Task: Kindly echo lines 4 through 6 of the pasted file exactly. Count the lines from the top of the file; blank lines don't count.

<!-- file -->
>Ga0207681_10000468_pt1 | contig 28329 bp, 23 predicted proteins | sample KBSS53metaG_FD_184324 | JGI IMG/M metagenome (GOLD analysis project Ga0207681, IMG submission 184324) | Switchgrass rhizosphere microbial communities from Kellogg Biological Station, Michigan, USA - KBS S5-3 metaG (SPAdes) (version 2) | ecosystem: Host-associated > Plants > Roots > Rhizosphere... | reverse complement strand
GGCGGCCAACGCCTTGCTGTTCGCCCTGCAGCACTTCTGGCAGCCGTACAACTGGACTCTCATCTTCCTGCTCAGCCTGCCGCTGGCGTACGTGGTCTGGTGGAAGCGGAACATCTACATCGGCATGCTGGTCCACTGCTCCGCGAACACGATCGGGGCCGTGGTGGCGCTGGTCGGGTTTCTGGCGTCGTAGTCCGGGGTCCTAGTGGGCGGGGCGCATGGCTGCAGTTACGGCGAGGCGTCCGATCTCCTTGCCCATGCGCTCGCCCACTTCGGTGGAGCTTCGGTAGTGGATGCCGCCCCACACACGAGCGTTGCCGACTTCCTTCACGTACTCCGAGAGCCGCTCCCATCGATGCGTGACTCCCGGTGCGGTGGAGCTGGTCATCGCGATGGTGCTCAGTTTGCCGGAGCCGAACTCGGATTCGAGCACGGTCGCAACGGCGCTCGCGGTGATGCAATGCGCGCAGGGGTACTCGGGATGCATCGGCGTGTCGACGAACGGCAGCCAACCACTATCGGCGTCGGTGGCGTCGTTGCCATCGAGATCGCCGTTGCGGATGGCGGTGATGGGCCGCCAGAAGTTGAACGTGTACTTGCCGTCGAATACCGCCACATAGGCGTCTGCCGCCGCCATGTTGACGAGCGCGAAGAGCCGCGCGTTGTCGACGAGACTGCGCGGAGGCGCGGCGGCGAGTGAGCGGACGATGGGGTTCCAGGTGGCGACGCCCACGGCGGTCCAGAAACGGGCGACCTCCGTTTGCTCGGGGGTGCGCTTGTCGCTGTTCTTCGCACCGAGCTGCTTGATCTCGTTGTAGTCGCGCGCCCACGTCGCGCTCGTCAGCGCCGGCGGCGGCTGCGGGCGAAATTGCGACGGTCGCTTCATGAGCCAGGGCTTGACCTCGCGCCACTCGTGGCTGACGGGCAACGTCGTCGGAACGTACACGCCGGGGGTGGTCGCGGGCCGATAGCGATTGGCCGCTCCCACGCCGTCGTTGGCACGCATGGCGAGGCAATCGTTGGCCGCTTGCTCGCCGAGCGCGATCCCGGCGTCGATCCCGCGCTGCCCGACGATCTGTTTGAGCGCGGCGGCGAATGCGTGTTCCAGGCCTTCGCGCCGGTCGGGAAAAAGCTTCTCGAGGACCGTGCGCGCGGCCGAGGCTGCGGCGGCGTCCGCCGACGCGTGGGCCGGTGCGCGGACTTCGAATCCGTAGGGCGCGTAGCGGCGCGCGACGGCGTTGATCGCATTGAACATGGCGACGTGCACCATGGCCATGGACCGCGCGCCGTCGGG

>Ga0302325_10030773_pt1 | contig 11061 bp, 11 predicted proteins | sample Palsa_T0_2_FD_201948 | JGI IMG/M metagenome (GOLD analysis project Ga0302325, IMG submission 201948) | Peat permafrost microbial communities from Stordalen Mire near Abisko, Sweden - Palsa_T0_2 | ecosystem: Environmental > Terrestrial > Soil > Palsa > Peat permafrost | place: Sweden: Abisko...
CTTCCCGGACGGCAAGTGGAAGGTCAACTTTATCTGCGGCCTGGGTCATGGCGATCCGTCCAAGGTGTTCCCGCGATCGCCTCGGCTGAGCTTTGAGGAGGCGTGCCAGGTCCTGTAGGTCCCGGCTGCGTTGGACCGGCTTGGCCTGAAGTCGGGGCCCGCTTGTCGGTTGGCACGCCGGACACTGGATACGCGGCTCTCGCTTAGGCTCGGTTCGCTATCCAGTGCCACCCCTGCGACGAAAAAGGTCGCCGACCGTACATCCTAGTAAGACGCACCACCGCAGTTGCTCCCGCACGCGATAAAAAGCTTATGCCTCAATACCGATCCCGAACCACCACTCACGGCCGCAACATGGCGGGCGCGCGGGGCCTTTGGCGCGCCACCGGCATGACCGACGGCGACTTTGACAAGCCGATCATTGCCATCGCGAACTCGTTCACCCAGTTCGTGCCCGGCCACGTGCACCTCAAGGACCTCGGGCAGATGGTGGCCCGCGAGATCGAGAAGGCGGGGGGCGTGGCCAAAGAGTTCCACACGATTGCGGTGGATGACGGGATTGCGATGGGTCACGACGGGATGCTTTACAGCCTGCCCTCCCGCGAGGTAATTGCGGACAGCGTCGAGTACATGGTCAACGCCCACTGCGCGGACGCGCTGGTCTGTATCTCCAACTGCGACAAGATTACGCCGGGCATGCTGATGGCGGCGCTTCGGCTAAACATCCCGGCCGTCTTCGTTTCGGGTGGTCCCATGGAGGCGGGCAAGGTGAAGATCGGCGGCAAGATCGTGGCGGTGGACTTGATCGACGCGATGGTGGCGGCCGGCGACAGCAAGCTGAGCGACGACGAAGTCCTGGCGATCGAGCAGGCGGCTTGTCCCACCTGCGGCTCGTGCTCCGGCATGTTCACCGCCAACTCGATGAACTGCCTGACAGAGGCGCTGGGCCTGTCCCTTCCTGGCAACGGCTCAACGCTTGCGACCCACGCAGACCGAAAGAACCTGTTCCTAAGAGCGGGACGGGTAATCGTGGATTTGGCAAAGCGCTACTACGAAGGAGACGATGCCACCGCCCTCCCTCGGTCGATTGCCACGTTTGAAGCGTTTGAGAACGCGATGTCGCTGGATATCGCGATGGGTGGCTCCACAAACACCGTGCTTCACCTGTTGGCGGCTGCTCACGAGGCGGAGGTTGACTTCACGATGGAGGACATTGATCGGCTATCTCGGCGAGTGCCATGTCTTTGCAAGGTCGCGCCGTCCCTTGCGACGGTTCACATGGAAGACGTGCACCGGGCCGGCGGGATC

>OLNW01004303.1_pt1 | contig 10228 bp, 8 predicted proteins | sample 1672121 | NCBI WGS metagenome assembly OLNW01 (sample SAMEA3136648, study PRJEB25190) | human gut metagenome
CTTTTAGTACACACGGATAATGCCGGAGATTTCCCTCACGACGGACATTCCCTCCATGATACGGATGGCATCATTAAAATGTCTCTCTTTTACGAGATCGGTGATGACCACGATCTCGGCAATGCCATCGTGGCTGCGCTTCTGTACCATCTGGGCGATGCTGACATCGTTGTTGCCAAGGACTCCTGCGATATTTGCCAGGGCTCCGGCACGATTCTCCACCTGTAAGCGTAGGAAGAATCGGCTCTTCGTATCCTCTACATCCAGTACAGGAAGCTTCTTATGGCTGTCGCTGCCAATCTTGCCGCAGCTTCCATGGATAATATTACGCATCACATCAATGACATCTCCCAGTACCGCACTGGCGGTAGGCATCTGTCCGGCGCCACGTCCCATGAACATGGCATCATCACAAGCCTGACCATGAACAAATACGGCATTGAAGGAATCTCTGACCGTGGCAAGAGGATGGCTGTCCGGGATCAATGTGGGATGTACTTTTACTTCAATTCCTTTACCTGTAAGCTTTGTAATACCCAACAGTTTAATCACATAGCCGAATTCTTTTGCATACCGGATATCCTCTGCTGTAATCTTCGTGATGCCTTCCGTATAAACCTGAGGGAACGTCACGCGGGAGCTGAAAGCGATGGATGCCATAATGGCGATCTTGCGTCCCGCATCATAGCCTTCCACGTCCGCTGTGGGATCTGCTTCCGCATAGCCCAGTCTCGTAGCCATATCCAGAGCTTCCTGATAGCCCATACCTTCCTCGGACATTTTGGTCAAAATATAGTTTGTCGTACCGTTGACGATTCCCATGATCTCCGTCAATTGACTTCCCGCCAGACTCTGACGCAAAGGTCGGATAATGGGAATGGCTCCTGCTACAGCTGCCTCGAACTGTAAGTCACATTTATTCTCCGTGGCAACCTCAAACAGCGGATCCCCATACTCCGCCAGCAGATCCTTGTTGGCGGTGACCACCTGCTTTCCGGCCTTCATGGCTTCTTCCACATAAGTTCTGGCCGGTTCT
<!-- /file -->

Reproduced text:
CTTCCCGGACGGCAAGTGGAAGGTCAACTTTATCTGCGGCCTGGGTCATGGCGATCCGTCCAAGGTGTTCCCGCGATCGCCTCGGCTGAGCTTTGAGGAGGCGTGCCAGGTCCTGTAGGTCCCGGCTGCGTTGGACCGGCTTGGCCTGAAGTCGGGGCCCGCTTGTCGGTTGGCACGCCGGACACTGGATACGCGGCTCTCGCTTAGGCTCGGTTCGCTATCCAGTGCCACCCCTGCGACGAAAAAGGTCGCCGACCGTACATCCTAGTAAGACGCACCACCGCAGTTGCTCCCGCACGCGATAAAAAGCTTATGCCTCAATACCGATCCCGAACCACCACTCACGGCCGCAACATGGCGGGCGCGCGGGGCCTTTGGCGCGCCACCGGCATGACCGACGGCGACTTTGACAAGCCGATCATTGCCATCGCGAACTCGTTCACCCAGTTCGTGCCCGGCCACGTGCACCTCAAGGACCTCGGGCAGATGGTGGCCCGCGAGATCGAGAAGGCGGGGGGCGTGGCCAAAGAGTTCCACACGATTGCGGTGGATGACGGGATTGCGATGGGTCACGACGGGATGCTTTACAGCCTGCCCTCCCGCGAGGTAATTGCGGACAGCGTCGAGTACATGGTCAACGCCCACTGCGCGGACGCGCTGGTCTGTATCTCCAACTGCGACAAGATTACGCCGGGCATGCTGATGGCGGCGCTTCGGCTAAACATCCCGGCCGTCTTCGTTTCGGGTGGTCCCATGGAGGCGGGCAAGGTGAAGATCGGCGGCAAGATCGTGGCGGTGGACTTGATCGACGCGATGGTGGCGGCCGGCGACAGCAAGCTGAGCGACGACGAAGTCCTGGCGATCGAGCAGGCGGCTTGTCCCACCTGCGGCTCGTGCTCCGGCATGTTCACCGCCAACTCGATGAACTGCCTGACAGAGGCGCTGGGCCTGTCCCTTCCTGGCAACGGCTCAACGCTTGCGACCCACGCAGACCGAAAGAACCTGTTCCTAAGAGCGGGACGGGTAATCGTGGATTTGGCAAAGCGCTACTACGAAGGAGACGATGCCACCGCCCTCCCTCGGTCGATTGCCACGTTTGAAGCGTTTGAGAACGCGATGTCGCTGGATATCGCGATGGGTGGCTCCACAAACACCGTGCTTCACCTGTTGGCGGCTGCTCACGAGGCGGAGGTTGACTTCACGATGGAGGACATTGATCGGCTATCTCGGCGAGTGCCATGTCTTTGCAAGGTCGCGCCGTCCCTTGCGACGGTTCACATGGAAGACGTGCACCGGGCCGGCGGGATC

>OLNW01004303.1_pt1 | contig 10228 bp, 8 predicted proteins | sample 1672121 | NCBI WGS metagenome assembly OLNW01 (sample SAMEA3136648, study PRJEB25190) | human gut metagenome
CTTTTAGTACACACGGATAATGCCGGAGATTTCCCTCACGACGGACATTCCCTCCATGATACGGATGGCATCATTAAAATGTCTCTCTTTTACGAGATCGGTGATGACCACGATCTCGGCAATGCCATCGTGGCTGCGCTTCTGTACCATCTGGGCGATGCTGACATCGTTGTTGCCAAGGACTCCTGCGATATTTGCCAGGGCTCCGGCACGATTCTCCACCTGTAAGCGTAGGAAGAATCGGCTCTTCGTATCCTCTACATCCAGTACAGGAAGCTTCTTATGGCTGTCGCTGCCAATCTTGCCGCAGCTTCCATGGATAATATTACGCATCACATCAATGACATCTCCCAGTACCGCACTGGCGGTAGGCATCTGTCCGGCGCCACGTCCCATGAACATGGCATCATCACAAGCCTGACCATGAACAAATACGGCATTGAAGGAATCTCTGACCGTGGCAAGAGGATGGCTGTCCGGGATCAATGTGGGATGTACTTTTACTTCAATTCCTTTACCTGTAAGCTTTGTAATACCCAACAGTTTAATCACATAGCCGAATTCTTTTGCATACCGGATATCCTCTGCTGTAATCTTCGTGATGCCTTCCGTATAAACCTGAGGGAACGTCACGCGGGAGCTGAAAGCGATGGATGCCATAATGGCGATCTTGCGTCCCGCATCATAGCCTTCCACGTCCGCTGTGGGATCTGCTTCCGCATAGCCCAGTCTCGTAGCCATATCCAGAGCTTCCTGATAGCCCATACCTTCCTCGGACATTTTGGTCAAAATATAGTTTGTCGTACCGTTGACGATTCCCATGATCTCCGTCAATTGACTTCCCGCCAGACTCTGACGCAAAGGTCGGATAATGGGAATGGCTCCTGCTACAGCTGCCTCGAACTGTAAGTCACATTTATTCTCCGTGGCAACCTCAAACAGCGGATCCCCATACTCCGCCAGCAGATCCTTGTTGGCGGTGACCACCTGCTTTCCGGCCTTCATGGCTTCTTCCACATAAGTTCTGGCCGGTTCT